Experimental foundation has been established for improving corrosion models for stainless steels exposed to aqueous chloride media with low levels of dissolved oxygen. Accurate repassivation potentials were measured for UNS S31603 and UNS S32305 alloys in chloride electrolytes at room and elevated temperatures using Tsujikawa-Hisamatsu Electrochemical (THE) and Cyclic Potentiodynamic Polarization (CPP) methods. It was observed that the repassivation potential values measured from CPP methods were lower than the ones obtained from THE method for the same environmental conditions. Cyclic polarization scans in aqueous chloride media were conducted at different reverse scan rates resulting in varied repassivation potentials. Medium-term corrosion potentials were measured in chloride media with controlled oxygen levels ranging from 20 – 400 ppb. These results were used as inputs for improving model prediction for repassivation and corrosion potentials. With a flexible definition of the repassivation current density, the previously developed mechanistic repassivation model reproduces the experimental repassivation potentials obtained using THE and CPP methods. Dependence of corrosion potential on dissolved oxygen has been modeled using a mixed-potential model. It has been demonstrated that the effect of agitation (caused by bubbling of oxygen) needs to be accounted for to describe the corrosion potential, especially at low dissolved oxygen where mass transport is important.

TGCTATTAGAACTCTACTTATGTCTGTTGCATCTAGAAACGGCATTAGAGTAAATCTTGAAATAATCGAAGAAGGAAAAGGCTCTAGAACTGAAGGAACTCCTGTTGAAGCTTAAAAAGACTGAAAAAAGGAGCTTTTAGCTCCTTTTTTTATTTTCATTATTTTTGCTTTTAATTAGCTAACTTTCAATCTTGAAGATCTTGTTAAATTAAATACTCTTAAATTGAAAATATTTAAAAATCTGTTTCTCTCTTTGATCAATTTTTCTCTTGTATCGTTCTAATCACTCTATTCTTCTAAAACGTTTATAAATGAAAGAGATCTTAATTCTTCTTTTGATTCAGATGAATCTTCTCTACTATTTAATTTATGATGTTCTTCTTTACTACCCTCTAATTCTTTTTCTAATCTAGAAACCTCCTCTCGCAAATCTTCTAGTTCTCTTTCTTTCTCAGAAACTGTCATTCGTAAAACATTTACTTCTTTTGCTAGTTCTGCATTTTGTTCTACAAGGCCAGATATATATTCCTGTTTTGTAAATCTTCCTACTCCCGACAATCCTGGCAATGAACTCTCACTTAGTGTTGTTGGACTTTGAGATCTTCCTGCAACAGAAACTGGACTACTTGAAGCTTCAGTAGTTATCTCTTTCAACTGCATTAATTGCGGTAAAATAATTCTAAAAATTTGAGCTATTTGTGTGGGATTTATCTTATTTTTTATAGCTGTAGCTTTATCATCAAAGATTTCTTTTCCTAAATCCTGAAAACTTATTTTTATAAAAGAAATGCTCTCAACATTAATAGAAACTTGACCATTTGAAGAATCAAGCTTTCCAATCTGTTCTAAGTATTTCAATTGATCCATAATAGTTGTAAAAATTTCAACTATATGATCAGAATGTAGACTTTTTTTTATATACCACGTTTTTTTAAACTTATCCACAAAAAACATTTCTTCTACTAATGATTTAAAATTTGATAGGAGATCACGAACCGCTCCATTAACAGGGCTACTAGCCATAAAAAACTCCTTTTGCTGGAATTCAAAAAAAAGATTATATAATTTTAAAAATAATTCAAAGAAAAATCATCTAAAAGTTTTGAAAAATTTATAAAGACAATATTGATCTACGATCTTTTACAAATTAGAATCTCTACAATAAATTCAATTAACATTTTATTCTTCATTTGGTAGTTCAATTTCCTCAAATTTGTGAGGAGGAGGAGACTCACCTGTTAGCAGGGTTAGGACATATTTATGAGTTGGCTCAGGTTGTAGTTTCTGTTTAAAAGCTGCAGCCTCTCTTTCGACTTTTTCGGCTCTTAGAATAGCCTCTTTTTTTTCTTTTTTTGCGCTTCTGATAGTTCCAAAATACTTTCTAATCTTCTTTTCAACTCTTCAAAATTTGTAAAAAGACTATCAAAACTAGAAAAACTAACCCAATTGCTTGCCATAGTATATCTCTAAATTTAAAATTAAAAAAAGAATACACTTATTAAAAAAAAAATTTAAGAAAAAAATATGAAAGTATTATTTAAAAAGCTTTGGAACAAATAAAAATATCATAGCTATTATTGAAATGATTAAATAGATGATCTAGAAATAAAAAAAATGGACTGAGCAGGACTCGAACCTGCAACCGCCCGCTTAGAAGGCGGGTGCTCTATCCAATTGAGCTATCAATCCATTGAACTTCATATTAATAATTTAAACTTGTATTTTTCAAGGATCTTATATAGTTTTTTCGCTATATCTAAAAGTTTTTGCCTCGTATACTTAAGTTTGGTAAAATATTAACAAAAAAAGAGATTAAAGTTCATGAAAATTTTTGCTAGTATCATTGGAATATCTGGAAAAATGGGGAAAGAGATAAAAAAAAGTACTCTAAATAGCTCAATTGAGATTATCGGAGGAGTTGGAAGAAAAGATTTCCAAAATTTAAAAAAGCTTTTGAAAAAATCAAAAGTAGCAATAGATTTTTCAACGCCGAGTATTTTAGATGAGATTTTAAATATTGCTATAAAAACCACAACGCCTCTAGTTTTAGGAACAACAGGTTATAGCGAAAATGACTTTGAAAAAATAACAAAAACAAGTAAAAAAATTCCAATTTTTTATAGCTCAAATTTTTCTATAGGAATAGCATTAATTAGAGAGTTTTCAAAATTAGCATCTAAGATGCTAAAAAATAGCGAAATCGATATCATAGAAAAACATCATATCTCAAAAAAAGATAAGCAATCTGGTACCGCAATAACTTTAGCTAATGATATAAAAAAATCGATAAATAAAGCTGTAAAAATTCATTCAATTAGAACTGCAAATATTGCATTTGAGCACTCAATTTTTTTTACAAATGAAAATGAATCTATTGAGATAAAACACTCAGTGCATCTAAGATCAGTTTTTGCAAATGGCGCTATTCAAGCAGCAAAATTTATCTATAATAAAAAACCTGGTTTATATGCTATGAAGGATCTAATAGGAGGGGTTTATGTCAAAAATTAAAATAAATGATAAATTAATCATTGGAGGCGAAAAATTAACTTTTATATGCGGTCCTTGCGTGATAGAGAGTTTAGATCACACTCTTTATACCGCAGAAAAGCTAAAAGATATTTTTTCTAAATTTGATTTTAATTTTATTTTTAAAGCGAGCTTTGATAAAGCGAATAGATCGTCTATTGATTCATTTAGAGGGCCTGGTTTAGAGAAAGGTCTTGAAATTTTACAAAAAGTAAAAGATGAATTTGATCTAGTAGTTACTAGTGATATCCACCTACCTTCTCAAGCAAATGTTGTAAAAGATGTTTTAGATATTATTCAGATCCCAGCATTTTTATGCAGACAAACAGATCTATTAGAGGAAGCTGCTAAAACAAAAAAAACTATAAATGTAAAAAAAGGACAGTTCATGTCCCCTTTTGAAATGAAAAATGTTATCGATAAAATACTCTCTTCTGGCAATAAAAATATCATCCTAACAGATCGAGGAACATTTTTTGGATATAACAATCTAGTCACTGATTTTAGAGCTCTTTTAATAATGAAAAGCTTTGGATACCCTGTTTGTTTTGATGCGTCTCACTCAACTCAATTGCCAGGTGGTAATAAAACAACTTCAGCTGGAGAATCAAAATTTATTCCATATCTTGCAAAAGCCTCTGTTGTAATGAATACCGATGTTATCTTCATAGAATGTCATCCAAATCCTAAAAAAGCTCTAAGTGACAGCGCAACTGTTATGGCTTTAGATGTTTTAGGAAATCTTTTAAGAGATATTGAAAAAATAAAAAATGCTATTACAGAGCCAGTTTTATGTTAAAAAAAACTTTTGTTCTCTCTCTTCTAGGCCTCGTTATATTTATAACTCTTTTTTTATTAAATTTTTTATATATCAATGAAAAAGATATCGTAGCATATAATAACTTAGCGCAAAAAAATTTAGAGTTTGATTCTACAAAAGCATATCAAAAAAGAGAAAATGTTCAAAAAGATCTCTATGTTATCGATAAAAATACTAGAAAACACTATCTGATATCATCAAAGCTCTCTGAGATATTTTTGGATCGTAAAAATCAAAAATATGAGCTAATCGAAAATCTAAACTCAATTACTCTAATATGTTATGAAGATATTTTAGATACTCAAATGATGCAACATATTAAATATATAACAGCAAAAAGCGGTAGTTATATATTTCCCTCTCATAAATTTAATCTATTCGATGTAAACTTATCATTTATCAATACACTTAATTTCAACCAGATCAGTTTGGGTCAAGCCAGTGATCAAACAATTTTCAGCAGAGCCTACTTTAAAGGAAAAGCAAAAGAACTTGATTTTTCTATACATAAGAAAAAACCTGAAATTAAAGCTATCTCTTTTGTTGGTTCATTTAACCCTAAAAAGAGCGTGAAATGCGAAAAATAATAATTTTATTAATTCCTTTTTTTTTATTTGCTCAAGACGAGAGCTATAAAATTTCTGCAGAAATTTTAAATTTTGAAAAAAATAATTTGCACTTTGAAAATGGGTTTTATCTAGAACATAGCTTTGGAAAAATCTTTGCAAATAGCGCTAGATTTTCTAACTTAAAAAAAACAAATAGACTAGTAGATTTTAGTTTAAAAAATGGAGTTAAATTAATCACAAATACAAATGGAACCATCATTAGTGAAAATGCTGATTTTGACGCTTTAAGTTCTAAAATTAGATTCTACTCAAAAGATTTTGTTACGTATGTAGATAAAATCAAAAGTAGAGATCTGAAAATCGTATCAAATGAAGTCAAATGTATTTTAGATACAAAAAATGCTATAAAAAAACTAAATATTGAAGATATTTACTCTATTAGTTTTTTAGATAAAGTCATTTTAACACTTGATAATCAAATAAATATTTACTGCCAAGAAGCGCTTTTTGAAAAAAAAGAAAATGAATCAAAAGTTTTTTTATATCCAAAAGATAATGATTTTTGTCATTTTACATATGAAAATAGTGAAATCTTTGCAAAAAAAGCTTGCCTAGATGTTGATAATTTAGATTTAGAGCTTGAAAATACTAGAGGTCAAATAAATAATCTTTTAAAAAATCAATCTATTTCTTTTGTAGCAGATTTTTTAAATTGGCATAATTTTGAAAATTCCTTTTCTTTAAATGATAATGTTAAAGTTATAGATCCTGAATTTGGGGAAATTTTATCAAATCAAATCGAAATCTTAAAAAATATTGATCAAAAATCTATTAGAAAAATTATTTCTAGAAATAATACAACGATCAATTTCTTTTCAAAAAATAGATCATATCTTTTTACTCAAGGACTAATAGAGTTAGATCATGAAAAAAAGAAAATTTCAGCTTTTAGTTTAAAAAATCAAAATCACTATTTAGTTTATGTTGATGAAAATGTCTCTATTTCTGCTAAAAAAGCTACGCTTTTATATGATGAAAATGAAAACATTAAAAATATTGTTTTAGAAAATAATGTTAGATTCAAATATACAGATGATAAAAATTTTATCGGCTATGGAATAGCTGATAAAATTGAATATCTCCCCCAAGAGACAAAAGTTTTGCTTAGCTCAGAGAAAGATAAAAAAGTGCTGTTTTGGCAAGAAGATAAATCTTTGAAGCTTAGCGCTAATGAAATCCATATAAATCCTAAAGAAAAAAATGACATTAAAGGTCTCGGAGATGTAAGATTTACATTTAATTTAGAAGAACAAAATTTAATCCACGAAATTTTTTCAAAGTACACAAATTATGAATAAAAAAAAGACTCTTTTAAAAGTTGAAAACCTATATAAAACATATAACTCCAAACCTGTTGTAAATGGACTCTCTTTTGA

In Upstream, CRAs (Corrosion Resistant Alloys) are widely selected to handle seawater and brines in piping, valves, pumps, heat exchangers, vessels, and seawater injection1-4. Also, disposal of produced water is commonly performed through injection into spent fields. Water from a variety of sources including produced water, seawater and surface/fresh water may also be injected to create pressure drive for existing fields. Usually dissolved oxygen (DO) is not fully controlled when there are multiple sources of injection water and sometimes even possibility of injection of fully oxygenated water exists. For oxygenated seawater, the PREN (Pitting Resistance Equivalent Number = %Cr + 3.3 *(%Mo + 0.5 %W) + 16 %N) shall be >40 and limits are applied to the temperature4. Other applications involve Solid CRA or cladded production pipelines which may get flooded with seawater during installation and pre-commissioning. For these cases a preservation time limit of 5 days is usually applied. Ideally, the susceptibility to localized corrosion should reliably be predicted for a CRA exposed to any combination of beforementioned environmental parameters. This would be beneficial to materials selection to the design phase as well as for risk assessment after unforeseen circumstances.

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